A Piece of the Eiffel Tower's Original Staircase Is Going Up for Auction

Alexandre Gustave Eiffel (left) stands on the Eiffel Tower staircase in this 1889 photo.
Alexandre Gustave Eiffel (left) stands on the Eiffel Tower staircase in this 1889 photo.
General Photographic Agency/Getty Images

Snapping a photo of the Eiffel Tower at night is a must for tourists visiting Paris (even if it is technically illegal), but if you want a little something extra to remember the historic landmark by, why not take a piece of it home with you? As CNN reports, a section of la Tour Eiffel’s original staircase is being sold today by French auction house Artcurial.

The artifact will likely set you back some $40,0000 to $60,000 according to early estimates, but then again, many would consider it a priceless piece of history. The 25-step spiral staircase stands at about 13 feet tall and was part of the stairway that connected the second and third levels of the tower, which was built by French engineer Alexandre Gustave Eiffel for the 1889 Paris Exposition. The stairway remained in place until 1983, when it was replaced by elevators.

Considering that the Eiffel Tower stands 1063 feet tall (including the antenna on top) and has a total of 1710 steps (visitors can only climb the roughly 700 steps leading to the first and second platforms), the spiral staircase is a relatively small part of the overall structure. Nonetheless, its architectural and historical significance have made it a valuable artifact. The original staircase was divided into 24 sections, some of which were sent off to different institutions.

A couple sections of the staircase are on view at two Paris museums—the Musée d'Orsay and the Science and Industry Museum—while another piece can be found near the Statue of Liberty in New York City.

Other pieces were auctioned off to private collectors. In 2013, a section of staircase measuring more than 11 feet tall was snapped up for $249,000, and in 2016 another piece sold for $593,000—which makes the estimates on the current piece seem like a steal. 

[h/t CNN]

Notre-Dame's Rooftop Bees Survived the Historic Fire

Dan Kitwood/Getty Images
Dan Kitwood/Getty Images

Following the fire that tore through Notre-Dame in Paris on April 15, fire officials shared that the church's bell towers, stone facade, and many of its precious artifacts had escaped destruction. But the building's centuries-old features weren't the only things threatened by the blaze: The three beehives on the roof of the cathedral were also at risk. Now, CNN reports that the bees of Notre-Dame and their homes have survived the historic fire.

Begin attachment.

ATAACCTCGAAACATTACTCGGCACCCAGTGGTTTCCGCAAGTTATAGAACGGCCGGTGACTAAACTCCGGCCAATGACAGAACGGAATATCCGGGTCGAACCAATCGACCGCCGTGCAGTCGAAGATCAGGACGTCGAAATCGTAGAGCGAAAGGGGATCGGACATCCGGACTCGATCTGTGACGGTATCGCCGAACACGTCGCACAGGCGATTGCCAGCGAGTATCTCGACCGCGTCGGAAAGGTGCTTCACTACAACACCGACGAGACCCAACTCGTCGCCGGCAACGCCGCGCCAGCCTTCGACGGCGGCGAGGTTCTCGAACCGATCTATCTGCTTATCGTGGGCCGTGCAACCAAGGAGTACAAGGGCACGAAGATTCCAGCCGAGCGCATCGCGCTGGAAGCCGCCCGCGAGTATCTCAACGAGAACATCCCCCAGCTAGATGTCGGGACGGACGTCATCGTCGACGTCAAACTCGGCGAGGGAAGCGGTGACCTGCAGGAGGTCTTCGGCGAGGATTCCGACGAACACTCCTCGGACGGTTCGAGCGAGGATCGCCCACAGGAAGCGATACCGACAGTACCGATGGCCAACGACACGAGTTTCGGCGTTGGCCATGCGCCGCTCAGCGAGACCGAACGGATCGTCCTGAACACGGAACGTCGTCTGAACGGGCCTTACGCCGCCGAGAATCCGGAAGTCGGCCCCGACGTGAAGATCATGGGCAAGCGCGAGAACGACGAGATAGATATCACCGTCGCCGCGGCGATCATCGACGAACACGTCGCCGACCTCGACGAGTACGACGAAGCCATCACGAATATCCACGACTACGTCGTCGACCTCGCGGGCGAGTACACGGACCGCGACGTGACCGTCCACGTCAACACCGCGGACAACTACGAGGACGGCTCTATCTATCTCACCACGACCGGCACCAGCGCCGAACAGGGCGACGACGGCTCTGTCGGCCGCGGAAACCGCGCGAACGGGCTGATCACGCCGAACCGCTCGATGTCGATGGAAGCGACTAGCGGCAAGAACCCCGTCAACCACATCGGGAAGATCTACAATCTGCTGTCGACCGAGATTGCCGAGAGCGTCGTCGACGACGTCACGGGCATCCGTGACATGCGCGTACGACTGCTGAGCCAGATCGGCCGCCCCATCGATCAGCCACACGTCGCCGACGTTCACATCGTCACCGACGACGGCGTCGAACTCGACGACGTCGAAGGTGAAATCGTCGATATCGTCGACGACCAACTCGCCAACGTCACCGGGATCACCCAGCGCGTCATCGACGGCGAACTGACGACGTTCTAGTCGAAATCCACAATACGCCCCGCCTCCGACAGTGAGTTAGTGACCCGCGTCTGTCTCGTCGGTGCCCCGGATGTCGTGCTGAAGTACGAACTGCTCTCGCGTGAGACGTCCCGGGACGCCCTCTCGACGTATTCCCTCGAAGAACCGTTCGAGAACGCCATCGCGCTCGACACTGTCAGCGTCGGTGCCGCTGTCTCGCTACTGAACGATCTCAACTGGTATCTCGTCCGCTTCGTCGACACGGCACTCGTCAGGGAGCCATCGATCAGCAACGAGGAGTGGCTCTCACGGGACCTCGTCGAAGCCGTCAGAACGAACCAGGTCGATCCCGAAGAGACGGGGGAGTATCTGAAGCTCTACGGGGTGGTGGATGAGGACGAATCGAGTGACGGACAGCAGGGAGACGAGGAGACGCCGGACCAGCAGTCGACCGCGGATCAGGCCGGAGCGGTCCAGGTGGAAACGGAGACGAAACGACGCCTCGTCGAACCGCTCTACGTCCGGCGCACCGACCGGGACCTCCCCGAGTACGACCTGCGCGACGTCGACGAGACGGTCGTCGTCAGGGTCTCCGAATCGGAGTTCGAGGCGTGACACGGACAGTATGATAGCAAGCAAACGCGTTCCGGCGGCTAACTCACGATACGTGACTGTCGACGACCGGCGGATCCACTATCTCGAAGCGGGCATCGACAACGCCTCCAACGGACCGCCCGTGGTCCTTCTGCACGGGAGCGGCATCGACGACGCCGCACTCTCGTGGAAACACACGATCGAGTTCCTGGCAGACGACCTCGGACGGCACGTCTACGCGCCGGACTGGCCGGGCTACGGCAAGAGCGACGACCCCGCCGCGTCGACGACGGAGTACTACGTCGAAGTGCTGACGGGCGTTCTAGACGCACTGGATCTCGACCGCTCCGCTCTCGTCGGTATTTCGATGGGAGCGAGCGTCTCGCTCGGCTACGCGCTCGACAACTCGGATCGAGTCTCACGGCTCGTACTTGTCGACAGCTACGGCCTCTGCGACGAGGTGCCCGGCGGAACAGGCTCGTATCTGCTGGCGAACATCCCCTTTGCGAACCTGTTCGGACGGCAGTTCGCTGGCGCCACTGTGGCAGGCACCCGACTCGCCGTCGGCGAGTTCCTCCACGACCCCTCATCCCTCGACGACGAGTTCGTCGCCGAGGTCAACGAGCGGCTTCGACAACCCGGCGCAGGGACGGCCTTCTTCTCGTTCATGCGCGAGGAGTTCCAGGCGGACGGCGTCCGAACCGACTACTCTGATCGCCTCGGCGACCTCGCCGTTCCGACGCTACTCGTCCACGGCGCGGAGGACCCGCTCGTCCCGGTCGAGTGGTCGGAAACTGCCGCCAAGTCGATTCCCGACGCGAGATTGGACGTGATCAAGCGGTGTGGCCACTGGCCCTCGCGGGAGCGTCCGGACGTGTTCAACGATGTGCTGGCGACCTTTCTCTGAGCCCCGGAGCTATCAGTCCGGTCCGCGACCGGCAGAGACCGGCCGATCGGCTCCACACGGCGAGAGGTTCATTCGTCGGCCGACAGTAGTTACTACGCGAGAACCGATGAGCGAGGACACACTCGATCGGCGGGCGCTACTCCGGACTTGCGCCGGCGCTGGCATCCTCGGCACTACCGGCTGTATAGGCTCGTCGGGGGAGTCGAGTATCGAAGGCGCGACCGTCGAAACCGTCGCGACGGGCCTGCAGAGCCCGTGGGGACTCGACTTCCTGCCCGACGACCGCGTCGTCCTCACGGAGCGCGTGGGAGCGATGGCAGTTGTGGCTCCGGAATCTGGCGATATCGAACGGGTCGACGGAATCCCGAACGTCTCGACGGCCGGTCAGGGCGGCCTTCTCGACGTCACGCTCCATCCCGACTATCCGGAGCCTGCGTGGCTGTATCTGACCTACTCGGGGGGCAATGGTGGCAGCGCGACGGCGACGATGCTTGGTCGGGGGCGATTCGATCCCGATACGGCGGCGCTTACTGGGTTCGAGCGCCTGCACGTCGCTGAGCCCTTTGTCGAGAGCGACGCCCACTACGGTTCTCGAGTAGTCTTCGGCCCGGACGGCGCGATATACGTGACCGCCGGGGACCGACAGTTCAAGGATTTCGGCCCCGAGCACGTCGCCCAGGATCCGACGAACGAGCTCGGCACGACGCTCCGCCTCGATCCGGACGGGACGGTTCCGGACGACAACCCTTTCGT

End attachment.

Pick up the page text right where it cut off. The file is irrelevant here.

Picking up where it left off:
Notre-Dame's beehives are a relatively recent addition to the site: They were placed on the first-floor rooftop over the sacristy and beneath one of the rose windows in 2013. Nicolas Geant, the church's beekeeper, has been in charge of caring for the roughly 180,000 Buckfast bees that make honey used to feed the hungry.

Most people weren't thinking of bees as they watched Notre-Dame burn, but when the fire was put out, Geant immediately searched drone photographs for the hives. While the cathedral's wooden roof and spire were gone, the beehives remained, though there was no way of knowing if the bees had survived without having someone check in person. Geant has since talked to Notre-Dame's spokesperson and learned that bees are flying in and out of the hives, which means that at least some of them are alive.

Because the beehives were kept in a section 100 feet below the main roof where the fire was blazing, they didn't meet the same fate as the church's other wooden structures. The hives were likely polluted with smoke, but this wouldn't have hurt the insects: Bees don't have lungs, so smoke calms them rather than suffocates them.

Notre-Dame's bees may have survived to buzz another day, but some parts of the building weren't so lucky. France has vowed to rebuild it, with over $1 billion donated toward the cause so far.

[h/t CNN]

The Hunchback of Notre-Dame Is the Best-Selling Book in France Right Now

Pascal Le Segretain/Getty Images
Pascal Le Segretain/Getty Images

Thanks to current events, Victor Hugo's 188-year-old book The Hunchback of Notre-Dame has ascended the bestseller list in France. The novel follows a hunchback named Quasimodo who is living in the cathedral's bell tower in Paris during the 15th century. Now, following the fire that destroyed parts of Notre-Dame on Monday, April 15, readers in France are rushing to buy a copy, The Guardian reports.

Investigators aren't sure how the Notre-Dame fire started, but they suspect it resulted from an accident rather than arson or terrorism. The blaze consumed the structure's 800-year-old roof and iconic spire but left the stone facade, bell towers, and south rose window intact. France is already planning to rebuild the church, and so far $1 billion has been raised for the cause.

The Notre-Dame cathedral may not have become the beloved landmark it is today if wasn't for Victor Hugo. The Hunchback of Notre-Dame came out at a time when the cathedral was in disrepair, and by writing his book, Hugo hoped to revive interest in the historic piece of architecture. He did just that: In reaction to the novel's success, Notre-Dame underwent a massive restoration that lasted a quarter of a century. Many new elements were added, including that spire that was lost on Monday.

This week, the French people are returning to the book that's tied so deeply to Notre-Dame's reputation. On April 17, different editions of The Hunchback of Notre-Dame occupied the first, third, fifth, seventh, and eighth positions of the bestseller list of Amazon France. A book detailing the history of the Gothic cathedral claimed the sixth slot.

[h/t The Guardian]

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